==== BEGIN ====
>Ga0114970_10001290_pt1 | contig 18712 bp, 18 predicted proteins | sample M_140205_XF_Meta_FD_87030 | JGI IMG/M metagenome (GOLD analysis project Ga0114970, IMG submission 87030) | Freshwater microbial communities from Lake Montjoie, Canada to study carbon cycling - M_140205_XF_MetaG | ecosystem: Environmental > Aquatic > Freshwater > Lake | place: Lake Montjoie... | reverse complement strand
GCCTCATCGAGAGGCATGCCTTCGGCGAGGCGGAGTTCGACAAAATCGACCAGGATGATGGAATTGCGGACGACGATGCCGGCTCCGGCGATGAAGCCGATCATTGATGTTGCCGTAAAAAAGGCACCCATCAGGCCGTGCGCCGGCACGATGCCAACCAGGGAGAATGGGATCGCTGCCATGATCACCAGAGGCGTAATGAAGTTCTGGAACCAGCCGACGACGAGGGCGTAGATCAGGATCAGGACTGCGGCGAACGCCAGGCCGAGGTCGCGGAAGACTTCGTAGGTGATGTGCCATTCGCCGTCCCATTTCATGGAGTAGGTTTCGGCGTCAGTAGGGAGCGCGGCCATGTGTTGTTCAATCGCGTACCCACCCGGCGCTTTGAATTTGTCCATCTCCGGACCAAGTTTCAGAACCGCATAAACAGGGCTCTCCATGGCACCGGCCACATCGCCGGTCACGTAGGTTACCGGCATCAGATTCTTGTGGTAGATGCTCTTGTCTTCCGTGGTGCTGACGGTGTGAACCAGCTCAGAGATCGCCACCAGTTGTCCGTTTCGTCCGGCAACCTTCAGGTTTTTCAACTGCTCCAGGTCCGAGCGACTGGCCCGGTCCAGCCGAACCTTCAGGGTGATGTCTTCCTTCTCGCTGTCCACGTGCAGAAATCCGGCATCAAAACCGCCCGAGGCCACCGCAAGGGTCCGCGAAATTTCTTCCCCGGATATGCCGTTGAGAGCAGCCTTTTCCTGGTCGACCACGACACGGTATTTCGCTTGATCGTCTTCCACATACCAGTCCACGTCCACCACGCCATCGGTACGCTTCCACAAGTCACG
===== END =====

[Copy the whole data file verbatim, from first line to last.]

>Ga0114970_10001290_pt1 | contig 18712 bp, 18 predicted proteins | sample M_140205_XF_Meta_FD_87030 | JGI IMG/M metagenome (GOLD analysis project Ga0114970, IMG submission 87030) | Freshwater microbial communities from Lake Montjoie, Canada to study carbon cycling - M_140205_XF_MetaG | ecosystem: Environmental > Aquatic > Freshwater > Lake | place: Lake Montjoie... | reverse complement strand
GCCTCATCGAGAGGCATGCCTTCGGCGAGGCGGAGTTCGACAAAATCGACCAGGATGATGGAATTGCGGACGACGATGCCGGCTCCGGCGATGAAGCCGATCATTGATGTTGCCGTAAAAAAGGCACCCATCAGGCCGTGCGCCGGCACGATGCCAACCAGGGAGAATGGGATCGCTGCCATGATCACCAGAGGCGTAATGAAGTTCTGGAACCAGCCGACGACGAGGGCGTAGATCAGGATCAGGACTGCGGCGAACGCCAGGCCGAGGTCGCGGAAGACTTCGTAGGTGATGTGCCATTCGCCGTCCCATTTCATGGAGTAGGTTTCGGCGTCAGTAGGGAGCGCGGCCATGTGTTGTTCAATCGCGTACCCACCCGGCGCTTTGAATTTGTCCATCTCCGGACCAAGTTTCAGAACCGCATAAACAGGGCTCTCCATGGCACCGGCCACATCGCCGGTCACGTAGGTTACCGGCATCAGATTCTTGTGGTAGATGCTCTTGTCTTCCGTGGTGCTGACGGTGTGAACCAGCTCAGAGATCGCCACCAGTTGTCCGTTTCGTCCGGCAACCTTCAGGTTTTTCAACTGCTCCAGGTCCGAGCGACTGGCCCGGTCCAGCCGAACCTTCAGGGTGATGTCTTCCTTCTCGCTGTCCACGTGCAGAAATCCGGCATCAAAACCGCCCGAGGCCACCGCAAGGGTCCGCGAAATTTCTTCCCCGGATATGCCGTTGAGAGCAGCCTTTTCCTGGTCGACCACGACACGGTATTTCGCTTGATCGTCTTCCACATACCAGTCCACGTCCACCACGCCATCGGTACGCTTCCACAAGTCACG